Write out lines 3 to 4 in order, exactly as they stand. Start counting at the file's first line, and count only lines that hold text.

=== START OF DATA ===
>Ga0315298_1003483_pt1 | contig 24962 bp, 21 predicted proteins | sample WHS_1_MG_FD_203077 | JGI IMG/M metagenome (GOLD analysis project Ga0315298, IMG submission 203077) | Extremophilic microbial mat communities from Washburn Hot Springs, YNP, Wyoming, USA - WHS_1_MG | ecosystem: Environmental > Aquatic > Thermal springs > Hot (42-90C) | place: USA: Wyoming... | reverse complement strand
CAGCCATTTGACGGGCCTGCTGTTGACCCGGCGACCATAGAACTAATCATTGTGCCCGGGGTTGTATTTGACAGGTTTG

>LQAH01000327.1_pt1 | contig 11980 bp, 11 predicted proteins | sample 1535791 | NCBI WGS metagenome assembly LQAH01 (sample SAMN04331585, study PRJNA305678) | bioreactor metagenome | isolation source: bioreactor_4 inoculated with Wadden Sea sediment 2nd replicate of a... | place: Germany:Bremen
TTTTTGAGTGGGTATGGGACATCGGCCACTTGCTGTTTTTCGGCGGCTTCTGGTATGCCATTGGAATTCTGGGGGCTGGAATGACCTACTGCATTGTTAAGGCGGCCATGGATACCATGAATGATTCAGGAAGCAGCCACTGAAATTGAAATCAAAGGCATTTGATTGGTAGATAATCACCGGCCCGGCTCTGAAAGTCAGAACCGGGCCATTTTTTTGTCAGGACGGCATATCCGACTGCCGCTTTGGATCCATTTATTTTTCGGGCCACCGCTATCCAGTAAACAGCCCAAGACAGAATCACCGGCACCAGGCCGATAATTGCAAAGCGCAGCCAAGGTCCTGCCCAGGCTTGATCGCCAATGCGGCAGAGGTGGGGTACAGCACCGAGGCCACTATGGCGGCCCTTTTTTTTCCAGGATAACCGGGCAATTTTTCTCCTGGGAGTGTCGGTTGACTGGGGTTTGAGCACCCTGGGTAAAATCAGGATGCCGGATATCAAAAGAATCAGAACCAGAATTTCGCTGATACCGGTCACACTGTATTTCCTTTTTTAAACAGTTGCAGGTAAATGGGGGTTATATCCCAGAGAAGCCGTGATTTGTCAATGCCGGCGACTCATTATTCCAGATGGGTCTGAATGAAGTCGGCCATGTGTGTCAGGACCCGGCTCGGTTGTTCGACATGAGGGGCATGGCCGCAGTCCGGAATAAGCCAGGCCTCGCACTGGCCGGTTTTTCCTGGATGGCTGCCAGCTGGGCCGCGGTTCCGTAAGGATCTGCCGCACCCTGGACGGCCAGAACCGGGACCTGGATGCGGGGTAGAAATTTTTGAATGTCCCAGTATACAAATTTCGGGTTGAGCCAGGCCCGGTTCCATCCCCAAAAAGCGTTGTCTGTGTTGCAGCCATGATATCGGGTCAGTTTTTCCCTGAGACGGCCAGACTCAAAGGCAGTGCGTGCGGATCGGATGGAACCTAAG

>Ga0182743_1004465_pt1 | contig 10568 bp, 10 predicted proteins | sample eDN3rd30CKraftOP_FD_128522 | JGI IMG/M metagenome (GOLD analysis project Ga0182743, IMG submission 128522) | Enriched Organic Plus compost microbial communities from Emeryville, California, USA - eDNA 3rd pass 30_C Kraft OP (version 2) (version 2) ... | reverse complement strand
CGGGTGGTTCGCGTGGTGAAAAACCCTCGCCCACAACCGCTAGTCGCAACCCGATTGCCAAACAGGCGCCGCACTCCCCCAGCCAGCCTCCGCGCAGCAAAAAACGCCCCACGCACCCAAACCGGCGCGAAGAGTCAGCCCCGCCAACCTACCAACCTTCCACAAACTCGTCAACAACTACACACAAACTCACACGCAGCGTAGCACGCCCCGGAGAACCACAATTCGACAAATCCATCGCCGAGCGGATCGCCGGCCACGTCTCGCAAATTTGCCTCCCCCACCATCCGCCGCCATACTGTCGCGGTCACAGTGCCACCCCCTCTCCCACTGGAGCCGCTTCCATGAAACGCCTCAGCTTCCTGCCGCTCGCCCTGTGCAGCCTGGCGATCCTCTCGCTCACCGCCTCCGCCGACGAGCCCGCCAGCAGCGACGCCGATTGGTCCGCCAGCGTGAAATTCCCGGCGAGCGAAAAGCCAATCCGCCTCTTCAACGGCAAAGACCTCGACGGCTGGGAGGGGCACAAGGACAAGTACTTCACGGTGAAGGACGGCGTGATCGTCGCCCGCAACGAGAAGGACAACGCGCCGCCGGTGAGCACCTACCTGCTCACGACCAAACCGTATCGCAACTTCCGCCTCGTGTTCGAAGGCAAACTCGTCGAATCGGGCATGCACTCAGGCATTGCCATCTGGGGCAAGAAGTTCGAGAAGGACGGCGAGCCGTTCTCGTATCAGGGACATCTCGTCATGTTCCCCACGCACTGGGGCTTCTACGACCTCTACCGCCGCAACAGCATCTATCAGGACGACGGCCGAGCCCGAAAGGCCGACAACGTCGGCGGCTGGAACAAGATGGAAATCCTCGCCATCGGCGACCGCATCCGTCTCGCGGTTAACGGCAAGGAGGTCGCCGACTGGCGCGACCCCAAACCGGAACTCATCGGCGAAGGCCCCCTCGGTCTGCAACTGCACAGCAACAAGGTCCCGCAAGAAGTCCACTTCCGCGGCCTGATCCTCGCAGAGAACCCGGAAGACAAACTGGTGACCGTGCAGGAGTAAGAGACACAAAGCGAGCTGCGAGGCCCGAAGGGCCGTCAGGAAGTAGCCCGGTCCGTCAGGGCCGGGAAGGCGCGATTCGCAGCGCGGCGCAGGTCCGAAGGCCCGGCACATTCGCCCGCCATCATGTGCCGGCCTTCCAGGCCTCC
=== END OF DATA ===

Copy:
>LQAH01000327.1_pt1 | contig 11980 bp, 11 predicted proteins | sample 1535791 | NCBI WGS metagenome assembly LQAH01 (sample SAMN04331585, study PRJNA305678) | bioreactor metagenome | isolation source: bioreactor_4 inoculated with Wadden Sea sediment 2nd replicate of a... | place: Germany:Bremen
TTTTTGAGTGGGTATGGGACATCGGCCACTTGCTGTTTTTCGGCGGCTTCTGGTATGCCATTGGAATTCTGGGGGCTGGAATGACCTACTGCATTGTTAAGGCGGCCATGGATACCATGAATGATTCAGGAAGCAGCCACTGAAATTGAAATCAAAGGCATTTGATTGGTAGATAATCACCGGCCCGGCTCTGAAAGTCAGAACCGGGCCATTTTTTTGTCAGGACGGCATATCCGACTGCCGCTTTGGATCCATTTATTTTTCGGGCCACCGCTATCCAGTAAACAGCCCAAGACAGAATCACCGGCACCAGGCCGATAATTGCAAAGCGCAGCCAAGGTCCTGCCCAGGCTTGATCGCCAATGCGGCAGAGGTGGGGTACAGCACCGAGGCCACTATGGCGGCCCTTTTTTTTCCAGGATAACCGGGCAATTTTTCTCCTGGGAGTGTCGGTTGACTGGGGTTTGAGCACCCTGGGTAAAATCAGGATGCCGGATATCAAAAGAATCAGAACCAGAATTTCGCTGATACCGGTCACACTGTATTTCCTTTTTTAAACAGTTGCAGGTAAATGGGGGTTATATCCCAGAGAAGCCGTGATTTGTCAATGCCGGCGACTCATTATTCCAGATGGGTCTGAATGAAGTCGGCCATGTGTGTCAGGACCCGGCTCGGTTGTTCGACATGAGGGGCATGGCCGCAGTCCGGAATAAGCCAGGCCTCGCACTGGCCGGTTTTTCCTGGATGGCTGCCAGCTGGGCCGCGGTTCCGTAAGGATCTGCCGCACCCTGGACGGCCAGAACCGGGACCTGGATGCGGGGTAGAAATTTTTGAATGTCCCAGTATACAAATTTCGGGTTGAGCCAGGCCCGGTTCCATCCCCAAAAAGCGTTGTCTGTGTTGCAGCCATGATATCGGGTCAGTTTTTCCCTGAGACGGCCAGACTCAAAGGCAGTGCGTGCGGATCGGATGGAACCTAAG